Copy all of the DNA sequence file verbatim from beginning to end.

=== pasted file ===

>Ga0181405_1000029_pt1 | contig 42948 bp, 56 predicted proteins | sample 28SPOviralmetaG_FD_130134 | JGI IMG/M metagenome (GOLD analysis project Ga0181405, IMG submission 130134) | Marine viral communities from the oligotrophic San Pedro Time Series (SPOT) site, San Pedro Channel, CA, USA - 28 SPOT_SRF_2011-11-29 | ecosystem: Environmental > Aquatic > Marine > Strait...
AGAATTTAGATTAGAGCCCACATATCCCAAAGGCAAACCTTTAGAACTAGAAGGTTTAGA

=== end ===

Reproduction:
>Ga0181405_1000029_pt1 | contig 42948 bp, 56 predicted proteins | sample 28SPOviralmetaG_FD_130134 | JGI IMG/M metagenome (GOLD analysis project Ga0181405, IMG submission 130134) | Marine viral communities from the oligotrophic San Pedro Time Series (SPOT) site, San Pedro Channel, CA, USA - 28 SPOT_SRF_2011-11-29 | ecosystem: Environmental > Aquatic > Marine > Strait...
AGAATTTAGATTAGAGCCCACATATCCCAAAGGCAAACCTTTAGAACTAGAAGGTTTAGA